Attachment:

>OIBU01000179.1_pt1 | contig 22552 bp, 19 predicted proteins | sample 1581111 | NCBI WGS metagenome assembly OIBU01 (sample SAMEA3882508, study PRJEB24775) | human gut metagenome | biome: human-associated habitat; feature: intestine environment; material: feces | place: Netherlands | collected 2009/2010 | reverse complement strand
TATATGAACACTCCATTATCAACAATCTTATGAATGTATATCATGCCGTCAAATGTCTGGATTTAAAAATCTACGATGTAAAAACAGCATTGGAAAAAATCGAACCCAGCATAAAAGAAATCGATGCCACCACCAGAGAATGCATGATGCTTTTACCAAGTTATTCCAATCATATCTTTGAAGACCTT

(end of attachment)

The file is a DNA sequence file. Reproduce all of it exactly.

>OIBU01000179.1_pt1 | contig 22552 bp, 19 predicted proteins | sample 1581111 | NCBI WGS metagenome assembly OIBU01 (sample SAMEA3882508, study PRJEB24775) | human gut metagenome | biome: human-associated habitat; feature: intestine environment; material: feces | place: Netherlands | collected 2009/2010 | reverse complement strand
TATATGAACACTCCATTATCAACAATCTTATGAATGTATATCATGCCGTCAAATGTCTGGATTTAAAAATCTACGATGTAAAAACAGCATTGGAAAAAATCGAACCCAGCATAAAAGAAATCGATGCCACCACCAGAGAATGCATGATGCTTTTACCAAGTTATTCCAATCATATCTTTGAAGACCTT